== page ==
Interview #2: Why I Left Organized Religion

This is my second interview with Ali N. Swetat (23). Ali has been a close friend of mine ever since we met for the first time at the University of Haifa in Israel. Back then, in fall 2015, we were both young and naïve, full of hopes and dreams for the future. He was a devout Sunni Muslim and I was a bigoted evangelical Christian. Now we have both grown up and become more reasonable and mature. Ali will soon graduate in psychology and go on to pursue his career as a psychotherapist. He has left religion and now dedicates his life to intercultural understanding and reconciliation.

Ali N. Swetat and me

Hello Ali, how have you been doing lately?
Ali: Thank you for having me first of all. I’m doing pretty good, just came back from vacation and now we have Holidays, Passover, for two weeks. I am currently working on my Bachelor thesis and I have to do some other things.

When I first met you, you were a Muslim, right? What made you doubt your religion, or religions in general?
Ali: I remember that I wasn’t very religious at any point of my life before university. And then, when I came to the university and I met different people, we talked about religion and I became interested in knowing more about my religion. I started reading the Qur’an and the Bible. Then I became very devoted to Islam. But there were many things that I disagreed with, also with the people that I met in the community. It was pretty hard for me, you know, to be there and just pretend to be okay with it. And I had so many questions and I couldn’t just go there and say: “Everything’s fine!”.

Yes, I can see your point…
Ali: Yeah, I don’t like to follow something blindly. I started doubting some of the things and disagreeing with much of what I’ve heard on YouTube or in the local mosque. And the other thing that annoys me is, you know, I went to mosques and some churches and I don’t like when people care about their community more than they care about anyone else. I like to care about everyone and to show the same affection and love to everyone, not just to certain people because they are…

… because they are in your club?
Ali: Yes, but it is also in every other religion. If you go to a mosque, they say: “Oh Muslims, pray for the Muslims!”, but why not pray for everyone? And it’s the same thing with Christianity and Judaism and with every other religion. And for me that’s just categorizing people and it’s something I don’t like.

You also met a lot of different people at the university, a lot of Americans and strange Germans who have been fervent evangelical Christians. What is your perspective on evangelical Christianity?
Ali: Haha, okay, that’s interesting. I found it, in a way, nice at the beginning. I went to a couple of churches with you, I remember we once went to a church in Haifa and to another church in Germany. And it’s nice, you know, the community afterwards and people talk, it also reminds me of the same thing in Islam, you know after they finish at the mosque. It’s quite nice. But at the same time, so often times I felt that evangelical Christians are very nice to you and talk to you, but they have one purpose: to convert you to their religion. I sometimes felt people were lying in my face. I couldn’t know how real these people were.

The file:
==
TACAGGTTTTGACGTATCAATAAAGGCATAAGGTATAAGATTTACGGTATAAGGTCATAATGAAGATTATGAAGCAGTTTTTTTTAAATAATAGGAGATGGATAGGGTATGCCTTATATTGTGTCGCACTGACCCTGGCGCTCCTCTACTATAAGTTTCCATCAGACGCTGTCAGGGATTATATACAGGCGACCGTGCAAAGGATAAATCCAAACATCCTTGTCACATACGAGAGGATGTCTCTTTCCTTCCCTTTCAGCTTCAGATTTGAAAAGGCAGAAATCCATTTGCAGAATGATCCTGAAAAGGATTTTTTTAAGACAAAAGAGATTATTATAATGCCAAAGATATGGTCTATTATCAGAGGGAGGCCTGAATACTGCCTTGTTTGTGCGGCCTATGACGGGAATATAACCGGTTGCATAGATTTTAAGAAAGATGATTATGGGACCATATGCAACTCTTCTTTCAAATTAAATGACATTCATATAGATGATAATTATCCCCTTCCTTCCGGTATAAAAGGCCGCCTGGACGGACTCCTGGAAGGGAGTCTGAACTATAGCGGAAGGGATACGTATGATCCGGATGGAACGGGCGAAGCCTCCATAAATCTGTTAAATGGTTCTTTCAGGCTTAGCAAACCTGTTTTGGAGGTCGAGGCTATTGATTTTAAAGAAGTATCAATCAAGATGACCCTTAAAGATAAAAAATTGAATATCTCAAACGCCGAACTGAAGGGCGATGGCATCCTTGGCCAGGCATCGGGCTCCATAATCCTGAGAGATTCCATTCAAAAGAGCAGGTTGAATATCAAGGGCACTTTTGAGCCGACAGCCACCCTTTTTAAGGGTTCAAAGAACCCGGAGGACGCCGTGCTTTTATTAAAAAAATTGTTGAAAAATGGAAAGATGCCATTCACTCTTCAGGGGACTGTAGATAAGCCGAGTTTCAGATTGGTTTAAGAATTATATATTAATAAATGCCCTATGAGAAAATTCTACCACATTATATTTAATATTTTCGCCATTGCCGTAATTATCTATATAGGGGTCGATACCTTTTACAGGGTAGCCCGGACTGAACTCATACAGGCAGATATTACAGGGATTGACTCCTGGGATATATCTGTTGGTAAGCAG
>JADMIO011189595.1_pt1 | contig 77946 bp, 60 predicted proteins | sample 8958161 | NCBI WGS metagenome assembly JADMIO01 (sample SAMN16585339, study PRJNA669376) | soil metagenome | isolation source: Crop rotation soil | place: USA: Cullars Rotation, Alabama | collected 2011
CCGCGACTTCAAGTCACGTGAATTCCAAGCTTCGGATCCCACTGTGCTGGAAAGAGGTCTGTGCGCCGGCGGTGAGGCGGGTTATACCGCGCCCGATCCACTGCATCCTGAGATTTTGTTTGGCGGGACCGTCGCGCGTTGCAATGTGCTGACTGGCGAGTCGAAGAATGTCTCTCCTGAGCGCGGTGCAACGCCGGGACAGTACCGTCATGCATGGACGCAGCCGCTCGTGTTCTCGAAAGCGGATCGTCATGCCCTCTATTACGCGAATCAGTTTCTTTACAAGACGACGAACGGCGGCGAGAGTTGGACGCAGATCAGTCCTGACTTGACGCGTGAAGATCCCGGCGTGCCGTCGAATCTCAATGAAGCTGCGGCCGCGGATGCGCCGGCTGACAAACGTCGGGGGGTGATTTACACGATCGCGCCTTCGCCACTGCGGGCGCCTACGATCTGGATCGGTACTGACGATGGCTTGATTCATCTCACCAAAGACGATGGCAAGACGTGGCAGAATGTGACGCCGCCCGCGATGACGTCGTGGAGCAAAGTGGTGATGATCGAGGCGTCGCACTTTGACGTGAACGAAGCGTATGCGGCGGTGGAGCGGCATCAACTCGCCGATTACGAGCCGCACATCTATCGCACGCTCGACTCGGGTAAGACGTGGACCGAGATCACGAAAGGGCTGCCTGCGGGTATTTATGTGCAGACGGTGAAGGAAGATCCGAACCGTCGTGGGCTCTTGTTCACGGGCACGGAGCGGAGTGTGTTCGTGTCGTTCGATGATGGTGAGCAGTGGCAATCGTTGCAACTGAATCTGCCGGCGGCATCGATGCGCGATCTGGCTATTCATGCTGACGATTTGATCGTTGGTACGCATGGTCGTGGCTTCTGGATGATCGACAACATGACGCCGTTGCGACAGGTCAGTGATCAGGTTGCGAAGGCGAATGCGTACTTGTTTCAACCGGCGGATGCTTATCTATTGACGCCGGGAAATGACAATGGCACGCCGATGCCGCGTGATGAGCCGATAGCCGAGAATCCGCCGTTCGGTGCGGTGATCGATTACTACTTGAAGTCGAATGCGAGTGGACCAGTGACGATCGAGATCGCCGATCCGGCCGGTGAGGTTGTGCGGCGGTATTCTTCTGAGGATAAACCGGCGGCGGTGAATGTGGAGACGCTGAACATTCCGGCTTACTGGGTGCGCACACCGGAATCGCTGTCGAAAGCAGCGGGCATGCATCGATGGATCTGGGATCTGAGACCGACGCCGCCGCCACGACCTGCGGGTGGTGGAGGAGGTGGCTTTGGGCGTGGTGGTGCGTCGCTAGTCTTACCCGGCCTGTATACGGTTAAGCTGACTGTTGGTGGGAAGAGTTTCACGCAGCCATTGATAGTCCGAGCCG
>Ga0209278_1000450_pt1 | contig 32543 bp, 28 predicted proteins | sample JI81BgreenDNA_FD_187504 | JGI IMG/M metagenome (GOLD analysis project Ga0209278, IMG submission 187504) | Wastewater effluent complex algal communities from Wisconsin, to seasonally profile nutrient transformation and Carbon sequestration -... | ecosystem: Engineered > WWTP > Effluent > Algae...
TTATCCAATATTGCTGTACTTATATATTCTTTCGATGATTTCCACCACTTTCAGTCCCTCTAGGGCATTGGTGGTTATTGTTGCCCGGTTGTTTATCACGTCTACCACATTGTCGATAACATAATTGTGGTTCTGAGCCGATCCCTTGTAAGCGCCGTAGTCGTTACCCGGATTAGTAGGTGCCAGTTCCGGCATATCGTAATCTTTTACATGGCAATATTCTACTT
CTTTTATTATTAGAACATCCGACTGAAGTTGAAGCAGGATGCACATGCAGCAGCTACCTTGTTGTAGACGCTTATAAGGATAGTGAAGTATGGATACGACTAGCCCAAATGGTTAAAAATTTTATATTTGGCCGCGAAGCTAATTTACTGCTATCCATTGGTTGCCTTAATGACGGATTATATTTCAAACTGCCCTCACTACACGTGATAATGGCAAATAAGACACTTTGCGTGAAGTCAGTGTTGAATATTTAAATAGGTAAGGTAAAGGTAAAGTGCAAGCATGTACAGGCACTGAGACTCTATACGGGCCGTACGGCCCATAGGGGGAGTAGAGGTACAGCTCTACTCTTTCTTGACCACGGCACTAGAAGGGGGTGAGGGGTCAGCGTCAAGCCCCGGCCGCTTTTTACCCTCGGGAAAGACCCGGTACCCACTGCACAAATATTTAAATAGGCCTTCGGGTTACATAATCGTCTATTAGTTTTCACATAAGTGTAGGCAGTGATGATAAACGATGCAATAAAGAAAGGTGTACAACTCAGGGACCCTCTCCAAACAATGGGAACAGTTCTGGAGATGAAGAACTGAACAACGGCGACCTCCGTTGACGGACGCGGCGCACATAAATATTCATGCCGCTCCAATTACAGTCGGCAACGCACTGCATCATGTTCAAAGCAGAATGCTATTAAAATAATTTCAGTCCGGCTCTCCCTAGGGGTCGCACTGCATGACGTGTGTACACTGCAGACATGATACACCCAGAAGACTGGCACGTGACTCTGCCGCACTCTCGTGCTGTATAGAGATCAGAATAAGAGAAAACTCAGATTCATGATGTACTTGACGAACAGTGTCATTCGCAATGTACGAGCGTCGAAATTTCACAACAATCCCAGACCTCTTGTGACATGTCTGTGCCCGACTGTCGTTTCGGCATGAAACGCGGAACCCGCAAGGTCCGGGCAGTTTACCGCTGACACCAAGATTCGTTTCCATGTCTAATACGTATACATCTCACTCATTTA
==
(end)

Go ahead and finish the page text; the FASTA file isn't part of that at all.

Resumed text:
And on the other hand, I had arguments with many evangelical Christians and it was interesting for me to see that most evangelicals that I met were very much pro-Israel and I, as a Palestinian, I disagreed with them on so many levels. I don’t know, it was just very uncomfortable to talk about politics. I felt like it was easier to talk with a Zionist Jewish settler than with an evangelical Christian (laughs). It’s interesting to see their interpretation and the mixture of religion and politics. They support Israel blindly and fully. That’s disturbing for me.

So, of all the different currents of Christianity that you’ve experienced (Catholic, Orthodox, Anglican, evangelical, etc.), which one is closest to your own personal spirituality?
Ali: That’s an interesting question. I don’t think any of them. I believe in God. For me it’s about the relationship that I have with God, how close I am to God, other things are not really important to me. I just pray to God and that’s it. Prophets and other people, they are nice, they have a message to give to the people, but now I know about God and I have a personal, direct relationship with Him. And in Christianity, it’s very much about Jesus, but for me it’s just about God.

You grew up with different cultures and religions, you speak several languages, you know your way around in the Middle East. What, in your opinion, is the greatest obstacle to peace and progress in this region?
Ali: It’s complicated, it’s not just one factor. There are different people who have interests in the Middle East. I think there are many people who are not interested in solving the conflict. They make things worse.

In what ways has the political conflict between Israelis and Palestinians played into your spiritual journey away from traditional Muslim religiosity?
Ali: I think there is no relation between the two.

So it was a separate journey?
Ali: Yeah.

What would you say to a neoconservative Christian like me?
Ali: I would say ‘May God be with you’ and may he lead you on the right way. Read your Bible! (…) And if you need any help, I’m always here to help with any question.

Ali, thank you so much for joining me today and all the best to you!
Ali: Thank you so much for having me!

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